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One of the problems I have in China is that, no matter what I do, I get told I'm doing a good job. This means I have no idea what I'm doing right or wrong.

Let me give an example. I laboured for a few days to try and say "envelope" in Chinese, since I kept having to buy them at the store. Xinfeng. I practiced, I wrote it out phoentically, I chanted it under my breath on the way to classes. Xinfeng. Yes. I could say this.

In every class, I would be asked, "Do you know any Chinese?" "Oh, just one word! Xinfeng." And the kids would stare at me blankly until I pulled the envelope out of my book, and they'd all laugh, and say, "Oh, very good!"

So when I'm told by my headmaster or my co-teachers that I'm good at teaching, I don't know what to think of that. I can't even think, "Oh, I must be okay, because they'd just say nothing if I sucked." They don't do that here, at least not to foreigners. With us, everything is "good". Every country we come from is "beautiful." It makes everything so surreal.

Back home, if someone told me I was doing a good job, I could safely assume I was actually kicking butt and taking names. Most people (and this is not a slam, just a statement of fact) think that, as long as they aren't telling you that you're awful, as long as they keep showing up, they're showing you that they think you're doing a good job. This makes the people who do the work feel like crap most of the time.

In one of his essays, Scarecrow refers to the desire for "commendation pay" whenever an employee would do well. Whenever a customer took the effort to tell the boss that you'd done a good job, you'd get a bonus. When you went above and beyond the call, worked extra shifts because someone called in sick, whatever, you'd get a cash prize of some sort.

It's just strange to me. No matter how often they tell me that I'm doing a good job, it just doesn't mean as much to me as the wooden plaque sitting on top of my computer back home that just says "Thank you". And little blue paradox spirits scattered around my apartment.

I guess a lot of it goes back to the alleged Chinese stereotype that foreigners are quick to anger. I have no way of confirming this except for a few scattered comments from Lily about how nice and understanding I am (again, though, how can I believe this isn't more placating of the foreigner?), and the fact that she expected me to go off the deep end about my internet connection. I just read about this stereotype, so I guess you can say it's a stereotype that all Chinese people think all foreigners are quick to anger. *smile*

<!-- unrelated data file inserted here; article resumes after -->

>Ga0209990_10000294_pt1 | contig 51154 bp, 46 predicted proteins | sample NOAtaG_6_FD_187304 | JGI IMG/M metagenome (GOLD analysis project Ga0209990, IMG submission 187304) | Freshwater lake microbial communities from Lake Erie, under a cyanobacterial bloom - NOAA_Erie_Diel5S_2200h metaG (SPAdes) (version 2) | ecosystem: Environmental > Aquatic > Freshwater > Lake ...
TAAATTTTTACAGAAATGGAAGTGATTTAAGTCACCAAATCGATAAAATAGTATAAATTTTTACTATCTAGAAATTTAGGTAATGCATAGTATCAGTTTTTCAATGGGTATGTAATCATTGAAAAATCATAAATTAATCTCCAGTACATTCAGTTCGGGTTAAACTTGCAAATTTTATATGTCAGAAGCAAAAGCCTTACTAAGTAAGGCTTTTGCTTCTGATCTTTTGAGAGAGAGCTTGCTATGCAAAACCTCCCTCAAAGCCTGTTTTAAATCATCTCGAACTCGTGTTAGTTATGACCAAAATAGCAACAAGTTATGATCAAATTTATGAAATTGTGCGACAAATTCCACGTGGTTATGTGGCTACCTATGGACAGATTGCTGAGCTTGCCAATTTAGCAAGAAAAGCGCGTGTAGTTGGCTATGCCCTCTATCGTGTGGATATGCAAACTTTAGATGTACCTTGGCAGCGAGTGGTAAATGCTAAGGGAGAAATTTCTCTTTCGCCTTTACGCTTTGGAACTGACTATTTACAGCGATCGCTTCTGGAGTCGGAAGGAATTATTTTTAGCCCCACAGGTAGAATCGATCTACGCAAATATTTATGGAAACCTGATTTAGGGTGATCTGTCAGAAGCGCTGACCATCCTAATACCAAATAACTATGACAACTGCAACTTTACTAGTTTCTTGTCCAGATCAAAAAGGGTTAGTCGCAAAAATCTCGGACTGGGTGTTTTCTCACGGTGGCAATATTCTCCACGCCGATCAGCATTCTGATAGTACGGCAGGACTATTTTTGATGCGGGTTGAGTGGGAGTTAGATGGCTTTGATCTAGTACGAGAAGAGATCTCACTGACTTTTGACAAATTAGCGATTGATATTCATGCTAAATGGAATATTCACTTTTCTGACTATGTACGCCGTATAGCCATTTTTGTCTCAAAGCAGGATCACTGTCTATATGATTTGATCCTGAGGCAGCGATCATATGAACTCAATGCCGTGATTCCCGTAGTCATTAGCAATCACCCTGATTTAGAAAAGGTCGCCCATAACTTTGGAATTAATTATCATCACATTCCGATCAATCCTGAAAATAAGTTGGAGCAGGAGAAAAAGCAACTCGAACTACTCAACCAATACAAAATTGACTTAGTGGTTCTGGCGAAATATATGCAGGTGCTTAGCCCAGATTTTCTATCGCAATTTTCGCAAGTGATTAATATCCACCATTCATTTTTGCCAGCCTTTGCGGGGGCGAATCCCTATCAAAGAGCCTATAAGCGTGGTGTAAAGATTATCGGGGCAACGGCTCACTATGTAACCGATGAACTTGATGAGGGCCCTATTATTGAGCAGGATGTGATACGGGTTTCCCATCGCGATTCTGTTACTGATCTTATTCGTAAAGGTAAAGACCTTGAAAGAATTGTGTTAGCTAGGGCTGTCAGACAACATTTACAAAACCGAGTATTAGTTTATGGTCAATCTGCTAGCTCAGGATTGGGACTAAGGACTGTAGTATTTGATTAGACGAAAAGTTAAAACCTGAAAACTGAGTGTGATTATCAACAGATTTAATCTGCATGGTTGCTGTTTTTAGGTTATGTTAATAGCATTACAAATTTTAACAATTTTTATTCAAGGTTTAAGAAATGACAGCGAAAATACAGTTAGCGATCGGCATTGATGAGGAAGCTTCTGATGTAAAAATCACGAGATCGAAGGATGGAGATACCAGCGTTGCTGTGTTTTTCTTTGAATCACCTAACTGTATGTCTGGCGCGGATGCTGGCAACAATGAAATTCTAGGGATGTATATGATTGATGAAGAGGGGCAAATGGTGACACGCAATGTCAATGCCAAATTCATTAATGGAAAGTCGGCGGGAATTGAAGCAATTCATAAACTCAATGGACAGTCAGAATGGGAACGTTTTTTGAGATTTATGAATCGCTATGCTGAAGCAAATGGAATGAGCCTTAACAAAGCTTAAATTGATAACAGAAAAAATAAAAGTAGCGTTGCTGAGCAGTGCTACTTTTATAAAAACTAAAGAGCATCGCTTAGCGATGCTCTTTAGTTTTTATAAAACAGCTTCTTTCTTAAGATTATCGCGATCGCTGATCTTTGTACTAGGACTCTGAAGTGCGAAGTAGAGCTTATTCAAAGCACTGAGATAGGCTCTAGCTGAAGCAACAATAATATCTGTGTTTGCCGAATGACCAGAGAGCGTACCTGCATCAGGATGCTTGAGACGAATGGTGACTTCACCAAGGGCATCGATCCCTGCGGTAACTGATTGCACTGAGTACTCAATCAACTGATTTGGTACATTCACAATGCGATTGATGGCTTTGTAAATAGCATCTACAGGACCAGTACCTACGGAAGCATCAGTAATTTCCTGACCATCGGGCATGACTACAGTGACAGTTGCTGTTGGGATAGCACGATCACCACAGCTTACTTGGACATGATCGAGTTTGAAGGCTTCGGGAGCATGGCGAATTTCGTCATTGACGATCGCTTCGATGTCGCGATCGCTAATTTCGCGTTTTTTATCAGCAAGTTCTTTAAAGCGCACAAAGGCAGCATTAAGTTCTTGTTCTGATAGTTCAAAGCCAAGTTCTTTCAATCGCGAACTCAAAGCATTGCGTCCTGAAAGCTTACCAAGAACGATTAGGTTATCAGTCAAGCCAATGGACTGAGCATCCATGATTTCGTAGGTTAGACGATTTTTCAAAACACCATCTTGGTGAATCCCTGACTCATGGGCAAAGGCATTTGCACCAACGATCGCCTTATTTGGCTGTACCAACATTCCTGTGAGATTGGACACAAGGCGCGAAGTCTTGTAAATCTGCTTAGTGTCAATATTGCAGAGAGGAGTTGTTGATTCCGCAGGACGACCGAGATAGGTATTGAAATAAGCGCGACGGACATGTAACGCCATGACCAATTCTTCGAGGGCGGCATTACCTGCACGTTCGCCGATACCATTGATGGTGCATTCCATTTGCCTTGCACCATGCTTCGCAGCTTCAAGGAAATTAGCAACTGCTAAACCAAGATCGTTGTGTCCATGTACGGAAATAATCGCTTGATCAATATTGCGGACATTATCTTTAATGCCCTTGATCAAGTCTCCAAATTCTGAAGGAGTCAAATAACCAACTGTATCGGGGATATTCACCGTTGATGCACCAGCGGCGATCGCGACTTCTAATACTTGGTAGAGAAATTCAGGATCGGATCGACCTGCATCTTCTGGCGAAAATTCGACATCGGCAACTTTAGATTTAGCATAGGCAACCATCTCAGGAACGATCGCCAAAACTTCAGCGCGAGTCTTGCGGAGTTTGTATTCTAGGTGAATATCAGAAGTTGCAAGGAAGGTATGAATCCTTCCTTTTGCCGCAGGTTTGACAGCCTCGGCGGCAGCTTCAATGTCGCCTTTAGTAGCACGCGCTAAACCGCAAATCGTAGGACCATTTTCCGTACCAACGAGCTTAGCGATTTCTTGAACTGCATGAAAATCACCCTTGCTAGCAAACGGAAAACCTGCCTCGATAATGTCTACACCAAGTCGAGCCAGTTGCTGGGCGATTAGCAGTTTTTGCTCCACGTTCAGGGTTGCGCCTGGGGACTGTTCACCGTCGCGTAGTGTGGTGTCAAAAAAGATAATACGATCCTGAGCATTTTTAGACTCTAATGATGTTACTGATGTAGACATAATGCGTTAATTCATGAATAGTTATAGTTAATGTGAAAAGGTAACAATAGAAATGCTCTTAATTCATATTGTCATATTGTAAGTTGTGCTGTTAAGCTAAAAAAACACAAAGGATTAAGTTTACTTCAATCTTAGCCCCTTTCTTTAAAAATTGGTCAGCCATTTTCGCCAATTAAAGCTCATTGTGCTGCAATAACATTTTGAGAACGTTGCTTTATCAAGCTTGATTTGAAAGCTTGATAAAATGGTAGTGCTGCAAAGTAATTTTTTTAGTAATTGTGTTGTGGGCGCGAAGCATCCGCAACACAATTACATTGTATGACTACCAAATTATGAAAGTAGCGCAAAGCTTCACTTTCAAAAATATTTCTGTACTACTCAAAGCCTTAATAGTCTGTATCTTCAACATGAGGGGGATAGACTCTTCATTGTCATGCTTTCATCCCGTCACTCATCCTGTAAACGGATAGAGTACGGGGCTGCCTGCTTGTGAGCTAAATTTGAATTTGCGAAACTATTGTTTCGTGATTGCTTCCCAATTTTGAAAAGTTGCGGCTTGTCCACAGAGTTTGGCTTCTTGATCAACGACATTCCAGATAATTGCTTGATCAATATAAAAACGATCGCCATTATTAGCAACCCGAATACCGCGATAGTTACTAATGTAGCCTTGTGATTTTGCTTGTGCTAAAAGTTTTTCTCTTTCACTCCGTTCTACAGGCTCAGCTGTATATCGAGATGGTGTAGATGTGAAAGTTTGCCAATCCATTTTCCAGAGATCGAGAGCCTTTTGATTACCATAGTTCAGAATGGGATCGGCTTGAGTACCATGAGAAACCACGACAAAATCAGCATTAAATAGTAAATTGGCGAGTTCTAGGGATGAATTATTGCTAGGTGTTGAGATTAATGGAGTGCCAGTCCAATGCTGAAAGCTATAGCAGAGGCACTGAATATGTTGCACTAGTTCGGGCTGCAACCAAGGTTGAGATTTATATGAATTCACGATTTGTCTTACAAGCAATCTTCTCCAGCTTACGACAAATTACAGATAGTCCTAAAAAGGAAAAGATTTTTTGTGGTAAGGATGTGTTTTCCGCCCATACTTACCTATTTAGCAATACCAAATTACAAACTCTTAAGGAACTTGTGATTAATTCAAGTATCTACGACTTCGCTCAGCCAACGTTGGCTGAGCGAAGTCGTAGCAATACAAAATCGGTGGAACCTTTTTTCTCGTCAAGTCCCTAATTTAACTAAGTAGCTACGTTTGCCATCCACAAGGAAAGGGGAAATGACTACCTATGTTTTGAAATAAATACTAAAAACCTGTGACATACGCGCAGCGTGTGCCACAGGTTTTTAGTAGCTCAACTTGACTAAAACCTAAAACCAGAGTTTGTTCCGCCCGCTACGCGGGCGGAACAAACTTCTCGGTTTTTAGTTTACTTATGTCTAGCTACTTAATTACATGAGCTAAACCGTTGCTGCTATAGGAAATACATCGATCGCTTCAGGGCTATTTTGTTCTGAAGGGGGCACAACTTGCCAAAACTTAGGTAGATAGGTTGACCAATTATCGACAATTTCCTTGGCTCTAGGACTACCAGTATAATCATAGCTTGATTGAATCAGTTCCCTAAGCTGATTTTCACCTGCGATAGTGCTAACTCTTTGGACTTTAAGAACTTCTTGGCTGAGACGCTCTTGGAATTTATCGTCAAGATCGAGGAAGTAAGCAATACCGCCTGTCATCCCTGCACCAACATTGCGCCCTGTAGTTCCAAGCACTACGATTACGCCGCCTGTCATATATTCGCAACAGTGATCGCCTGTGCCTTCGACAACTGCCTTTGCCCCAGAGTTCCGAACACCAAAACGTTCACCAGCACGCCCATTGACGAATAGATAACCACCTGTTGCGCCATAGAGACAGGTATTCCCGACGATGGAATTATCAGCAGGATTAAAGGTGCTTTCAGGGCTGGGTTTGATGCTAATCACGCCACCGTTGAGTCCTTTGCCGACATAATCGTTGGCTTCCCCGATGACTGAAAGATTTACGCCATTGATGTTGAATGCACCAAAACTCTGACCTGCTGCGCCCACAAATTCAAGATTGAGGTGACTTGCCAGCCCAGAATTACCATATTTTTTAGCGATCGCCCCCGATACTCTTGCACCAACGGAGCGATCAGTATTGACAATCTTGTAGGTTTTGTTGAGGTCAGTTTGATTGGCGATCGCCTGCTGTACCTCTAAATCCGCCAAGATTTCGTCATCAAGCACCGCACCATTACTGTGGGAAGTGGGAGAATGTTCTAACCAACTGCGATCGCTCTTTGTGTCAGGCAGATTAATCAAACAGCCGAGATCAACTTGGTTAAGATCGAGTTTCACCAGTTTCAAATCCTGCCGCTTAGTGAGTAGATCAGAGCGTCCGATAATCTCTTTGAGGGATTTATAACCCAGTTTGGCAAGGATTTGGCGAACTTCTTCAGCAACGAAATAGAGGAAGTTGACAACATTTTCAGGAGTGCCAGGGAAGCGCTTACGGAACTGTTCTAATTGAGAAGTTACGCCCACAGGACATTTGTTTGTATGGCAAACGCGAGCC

The other thing I've been told in no uncertain terms is that it's a big deal to have a foreign teacher at a school, and it makes more students come to the school. (Is it that the students want to come, or that the parents want their children to have that special "forienger" stamp to their English?) Paul was told by one of his friends in Rudong that they'd be just as happy if they could have a statue of him out front, really. They don't care if he can teach or what he does, just that he's there. Here, I was told after being taken to a small country school, "Now that the students know you're at Li Cei, they'll want to come to our school next year!"

Factor in to all of this that my school is looking for two foreign teachers for the summer, and I think I might go crazy trying to figure out if I'm a good teacher, or just a good Western Face.


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